A group of the world’s leading aid agencies has backed ’ call for an unprecedented international investigation into .
The US has accepted responsibility for airstrikes that hit a trauma centre in the northern city of Kunduz on 3 October, .
MSF, which is also known as Doctors Without Borders, is calling for an investigation into the incident by the (IHFFC), which was established in 1991 under the Geneva conventions but has never been used before.
MSF’s US director, Jason Cone, has said that a fully impartial independent investigation is required as the charity “cannot rely on only internal military investigations by the US, Nato, and Afghan forces”.
, including Oxfam, Save the Children and Christian Aid, threw its weight behind MSF’s call and urged the UN and member states to commit to an investigation without delay.
The group, known as the , added: “The world is a safer place for all peoples when humanitarian action is respected. An IHFFC investigation, regardless of its outcome, will confirm that governments and people around the world value the Geneva conventions and the protection of humanitarian workers. Even war has limits in a civilised world.”
The IHFFC, which is based in Switzerland, and “stands ready to undertake an investigation”, but added that it could only open an inquiry with the consent of the international community.
MSF said it had shared the GPS coordinates of the hospital with US and Afghan military and civilian officials as recently as five days before the bombing. It also said it had notified US and Afghan officials at the start of the bombing, but the aerial raid continued for up to half an hour after they raised the alarm.
The NGOs said the incident showed “the growing lack of respect for the and other international norms in conflicts around the world”, adding: “This is having a catastrophic effect on civilian populations and on humanitarian workers.”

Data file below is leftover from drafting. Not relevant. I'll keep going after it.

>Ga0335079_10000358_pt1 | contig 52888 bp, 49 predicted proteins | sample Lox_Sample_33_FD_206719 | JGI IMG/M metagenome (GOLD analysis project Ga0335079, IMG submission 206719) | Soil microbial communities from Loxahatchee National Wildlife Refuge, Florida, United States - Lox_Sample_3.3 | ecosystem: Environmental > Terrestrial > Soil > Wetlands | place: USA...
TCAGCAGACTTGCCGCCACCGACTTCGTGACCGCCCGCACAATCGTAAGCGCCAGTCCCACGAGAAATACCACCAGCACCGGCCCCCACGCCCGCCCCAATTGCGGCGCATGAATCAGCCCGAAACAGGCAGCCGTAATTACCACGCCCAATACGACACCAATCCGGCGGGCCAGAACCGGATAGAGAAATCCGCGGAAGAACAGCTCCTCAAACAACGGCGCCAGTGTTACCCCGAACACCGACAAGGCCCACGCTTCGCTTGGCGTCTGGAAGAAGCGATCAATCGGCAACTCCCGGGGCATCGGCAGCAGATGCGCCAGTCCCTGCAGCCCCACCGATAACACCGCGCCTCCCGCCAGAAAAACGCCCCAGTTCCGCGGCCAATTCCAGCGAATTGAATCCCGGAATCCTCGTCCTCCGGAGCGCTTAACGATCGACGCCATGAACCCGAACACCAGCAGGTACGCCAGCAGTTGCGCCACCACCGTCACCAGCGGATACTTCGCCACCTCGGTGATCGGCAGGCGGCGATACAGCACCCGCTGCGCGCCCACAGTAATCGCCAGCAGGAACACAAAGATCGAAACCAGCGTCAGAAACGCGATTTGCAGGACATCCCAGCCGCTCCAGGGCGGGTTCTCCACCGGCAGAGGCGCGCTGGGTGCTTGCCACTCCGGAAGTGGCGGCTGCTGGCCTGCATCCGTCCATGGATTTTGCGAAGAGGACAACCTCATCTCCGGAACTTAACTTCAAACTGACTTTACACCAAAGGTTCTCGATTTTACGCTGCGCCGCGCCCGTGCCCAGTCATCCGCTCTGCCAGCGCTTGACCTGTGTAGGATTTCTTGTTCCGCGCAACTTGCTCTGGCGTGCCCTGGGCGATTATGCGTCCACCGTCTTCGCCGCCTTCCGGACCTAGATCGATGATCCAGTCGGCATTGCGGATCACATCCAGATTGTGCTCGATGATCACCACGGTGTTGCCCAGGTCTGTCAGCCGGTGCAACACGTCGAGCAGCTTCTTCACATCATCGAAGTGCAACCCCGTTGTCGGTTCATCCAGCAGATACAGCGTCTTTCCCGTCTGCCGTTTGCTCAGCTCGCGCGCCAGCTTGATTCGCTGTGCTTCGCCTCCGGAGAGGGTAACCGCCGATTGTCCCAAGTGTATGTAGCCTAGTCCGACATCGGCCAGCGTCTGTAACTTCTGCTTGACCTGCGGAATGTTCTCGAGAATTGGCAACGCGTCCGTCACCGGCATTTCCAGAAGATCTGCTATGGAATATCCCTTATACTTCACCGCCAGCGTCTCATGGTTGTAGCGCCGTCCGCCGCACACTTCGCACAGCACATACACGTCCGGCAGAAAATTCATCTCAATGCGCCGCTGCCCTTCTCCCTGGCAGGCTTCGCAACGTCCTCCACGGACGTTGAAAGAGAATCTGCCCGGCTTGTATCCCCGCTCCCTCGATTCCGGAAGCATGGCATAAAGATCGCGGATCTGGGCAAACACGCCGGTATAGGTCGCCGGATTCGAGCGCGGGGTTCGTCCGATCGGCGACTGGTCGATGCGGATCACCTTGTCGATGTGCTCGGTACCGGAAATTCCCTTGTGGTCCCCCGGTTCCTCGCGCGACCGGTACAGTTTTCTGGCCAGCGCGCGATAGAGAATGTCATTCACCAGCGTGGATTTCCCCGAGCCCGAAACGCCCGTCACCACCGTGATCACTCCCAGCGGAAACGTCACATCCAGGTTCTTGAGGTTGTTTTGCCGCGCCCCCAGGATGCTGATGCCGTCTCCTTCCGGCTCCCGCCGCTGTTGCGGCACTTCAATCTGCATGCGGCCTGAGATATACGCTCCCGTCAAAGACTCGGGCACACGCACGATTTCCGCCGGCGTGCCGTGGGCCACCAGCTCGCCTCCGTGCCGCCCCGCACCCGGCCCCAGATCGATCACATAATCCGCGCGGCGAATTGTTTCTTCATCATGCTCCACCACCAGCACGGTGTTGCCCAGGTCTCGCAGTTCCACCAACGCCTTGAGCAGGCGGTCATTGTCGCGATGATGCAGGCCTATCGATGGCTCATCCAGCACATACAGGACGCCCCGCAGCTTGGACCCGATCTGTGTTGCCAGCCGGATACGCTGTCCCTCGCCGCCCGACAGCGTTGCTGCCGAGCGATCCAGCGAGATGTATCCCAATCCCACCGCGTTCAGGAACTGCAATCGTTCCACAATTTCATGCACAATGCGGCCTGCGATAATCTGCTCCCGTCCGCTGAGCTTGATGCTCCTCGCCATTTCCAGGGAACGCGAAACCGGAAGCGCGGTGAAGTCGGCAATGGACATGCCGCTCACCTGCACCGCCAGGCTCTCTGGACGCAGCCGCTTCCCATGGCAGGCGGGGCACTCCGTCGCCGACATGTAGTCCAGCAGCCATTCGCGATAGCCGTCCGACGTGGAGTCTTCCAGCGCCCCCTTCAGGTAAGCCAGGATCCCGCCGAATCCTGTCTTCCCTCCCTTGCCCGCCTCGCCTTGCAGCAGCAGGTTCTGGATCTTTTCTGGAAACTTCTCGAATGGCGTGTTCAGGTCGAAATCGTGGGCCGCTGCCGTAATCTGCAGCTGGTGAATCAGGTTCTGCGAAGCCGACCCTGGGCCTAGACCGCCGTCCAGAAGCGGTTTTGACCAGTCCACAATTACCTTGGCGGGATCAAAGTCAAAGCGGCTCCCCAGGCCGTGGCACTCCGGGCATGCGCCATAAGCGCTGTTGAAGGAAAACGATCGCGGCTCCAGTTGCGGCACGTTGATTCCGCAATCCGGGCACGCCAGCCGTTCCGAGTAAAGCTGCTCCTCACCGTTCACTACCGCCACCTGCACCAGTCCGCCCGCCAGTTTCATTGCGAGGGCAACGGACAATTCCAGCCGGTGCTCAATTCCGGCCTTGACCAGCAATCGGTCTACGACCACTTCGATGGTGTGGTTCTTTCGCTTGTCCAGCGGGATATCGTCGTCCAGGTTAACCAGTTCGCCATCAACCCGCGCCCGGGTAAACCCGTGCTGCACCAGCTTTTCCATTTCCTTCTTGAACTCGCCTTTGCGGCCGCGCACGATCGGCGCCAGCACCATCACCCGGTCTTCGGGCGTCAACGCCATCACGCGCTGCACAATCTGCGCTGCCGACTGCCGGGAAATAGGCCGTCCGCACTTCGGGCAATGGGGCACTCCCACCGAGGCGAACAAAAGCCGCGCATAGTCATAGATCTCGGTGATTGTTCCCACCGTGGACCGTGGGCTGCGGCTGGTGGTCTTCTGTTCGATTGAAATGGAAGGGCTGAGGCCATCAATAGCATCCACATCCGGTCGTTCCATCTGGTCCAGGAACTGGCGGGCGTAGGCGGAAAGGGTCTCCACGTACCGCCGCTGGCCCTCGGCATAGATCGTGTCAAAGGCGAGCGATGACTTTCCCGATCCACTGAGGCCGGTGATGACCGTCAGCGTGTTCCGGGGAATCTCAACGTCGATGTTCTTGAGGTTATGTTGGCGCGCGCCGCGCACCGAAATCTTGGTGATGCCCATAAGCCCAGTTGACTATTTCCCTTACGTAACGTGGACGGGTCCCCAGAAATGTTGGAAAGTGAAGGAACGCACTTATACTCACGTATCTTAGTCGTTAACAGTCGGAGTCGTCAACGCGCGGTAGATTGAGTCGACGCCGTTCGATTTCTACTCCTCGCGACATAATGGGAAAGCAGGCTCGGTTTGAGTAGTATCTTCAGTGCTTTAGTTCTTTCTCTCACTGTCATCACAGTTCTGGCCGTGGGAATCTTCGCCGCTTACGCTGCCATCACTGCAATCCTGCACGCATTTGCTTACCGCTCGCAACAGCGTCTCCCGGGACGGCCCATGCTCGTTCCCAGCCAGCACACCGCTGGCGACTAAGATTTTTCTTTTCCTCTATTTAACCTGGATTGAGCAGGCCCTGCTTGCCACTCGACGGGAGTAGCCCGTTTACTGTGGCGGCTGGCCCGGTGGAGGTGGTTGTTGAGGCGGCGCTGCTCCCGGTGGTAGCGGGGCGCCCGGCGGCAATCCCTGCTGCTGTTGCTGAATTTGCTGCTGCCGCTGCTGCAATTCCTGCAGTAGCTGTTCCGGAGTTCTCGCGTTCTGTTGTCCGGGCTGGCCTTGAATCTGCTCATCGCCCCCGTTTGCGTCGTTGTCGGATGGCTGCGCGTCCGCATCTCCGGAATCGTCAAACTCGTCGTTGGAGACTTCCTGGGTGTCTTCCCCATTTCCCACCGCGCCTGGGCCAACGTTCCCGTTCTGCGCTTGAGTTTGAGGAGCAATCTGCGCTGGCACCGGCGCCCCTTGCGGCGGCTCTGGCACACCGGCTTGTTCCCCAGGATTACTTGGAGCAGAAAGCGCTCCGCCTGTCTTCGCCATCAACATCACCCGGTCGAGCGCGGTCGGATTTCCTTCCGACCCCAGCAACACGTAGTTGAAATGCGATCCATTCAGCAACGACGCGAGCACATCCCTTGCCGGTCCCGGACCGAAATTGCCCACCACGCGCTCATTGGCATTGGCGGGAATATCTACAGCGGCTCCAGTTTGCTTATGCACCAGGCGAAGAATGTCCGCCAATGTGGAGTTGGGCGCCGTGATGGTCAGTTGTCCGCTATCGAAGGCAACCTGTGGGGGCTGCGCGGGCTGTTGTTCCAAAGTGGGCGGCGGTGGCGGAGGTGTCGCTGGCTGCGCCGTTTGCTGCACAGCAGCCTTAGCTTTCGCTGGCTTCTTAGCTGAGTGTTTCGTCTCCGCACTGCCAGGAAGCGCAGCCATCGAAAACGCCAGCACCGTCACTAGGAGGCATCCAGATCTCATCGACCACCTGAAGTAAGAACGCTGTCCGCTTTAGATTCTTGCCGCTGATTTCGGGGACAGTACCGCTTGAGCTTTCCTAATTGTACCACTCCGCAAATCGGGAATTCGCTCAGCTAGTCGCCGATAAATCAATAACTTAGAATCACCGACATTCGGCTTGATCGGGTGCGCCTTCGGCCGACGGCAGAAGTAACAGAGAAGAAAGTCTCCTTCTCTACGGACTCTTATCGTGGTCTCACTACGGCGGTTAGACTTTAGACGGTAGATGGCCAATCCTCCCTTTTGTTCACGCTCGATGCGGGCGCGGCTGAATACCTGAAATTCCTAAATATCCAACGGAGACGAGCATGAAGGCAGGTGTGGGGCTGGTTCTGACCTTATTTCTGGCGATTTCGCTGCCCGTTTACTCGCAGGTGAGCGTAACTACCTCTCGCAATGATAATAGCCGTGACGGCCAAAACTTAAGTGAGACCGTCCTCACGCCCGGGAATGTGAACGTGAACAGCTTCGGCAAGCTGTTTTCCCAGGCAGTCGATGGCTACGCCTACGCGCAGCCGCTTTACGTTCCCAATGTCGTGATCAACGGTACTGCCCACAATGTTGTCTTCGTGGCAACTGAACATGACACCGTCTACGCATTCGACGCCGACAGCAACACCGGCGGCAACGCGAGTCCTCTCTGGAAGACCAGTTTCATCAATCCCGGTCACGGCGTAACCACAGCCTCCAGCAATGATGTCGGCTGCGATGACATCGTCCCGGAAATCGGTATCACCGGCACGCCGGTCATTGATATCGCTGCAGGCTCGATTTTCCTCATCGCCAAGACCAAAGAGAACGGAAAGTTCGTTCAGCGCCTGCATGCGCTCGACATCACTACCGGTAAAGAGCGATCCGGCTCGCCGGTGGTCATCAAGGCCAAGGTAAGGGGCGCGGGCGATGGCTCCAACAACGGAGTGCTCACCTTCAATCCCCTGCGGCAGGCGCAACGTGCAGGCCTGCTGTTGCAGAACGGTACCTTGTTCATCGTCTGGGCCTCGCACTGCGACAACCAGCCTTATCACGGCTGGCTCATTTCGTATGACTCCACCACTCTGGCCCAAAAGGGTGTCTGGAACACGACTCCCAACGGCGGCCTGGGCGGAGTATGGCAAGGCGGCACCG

are a set of four treaties signed in 1949 that outline humanitarian treatment during wartime.
Washington has promised to investigate the incident and , “to apologise and express his condolences” about the incident.
The International Committee of the Red Cross (ICRC) . “Such attacks against health workers and facilities undermine the capacity of humanitarian organisations to assist the Afghan people at a time when they most urgently need it,” said Jean-Nicolas Marti, head of the ICRC’s Afghanistan office.
to the families of those killed in the airstrikes on Kunduz. The Pentagon’s press secretary, Peter Cook, said: “One step the department can take is to make condolence payments to civilian non-combatants injured and the families of civilian non-combatants killed as a result of US military operations.”
Mike Noyes, head of humanitarian response at the international NGO ActionAid, said: “This terrible bombing in needs independent investigation now. It was a clearly indicated hospital and protected under international law. But sadly this is not an isolated incident – civilians and aid workers are killed and injured in conflicts almost every day.
“Since this attack, airborne attacks have killed many civilians in Yemen and other bombs have hit hospitals in Syria. The growing lack of respect for the Geneva conventions must be challenged. People have a right to protection and safety under international law and the world must do more to see this respected.”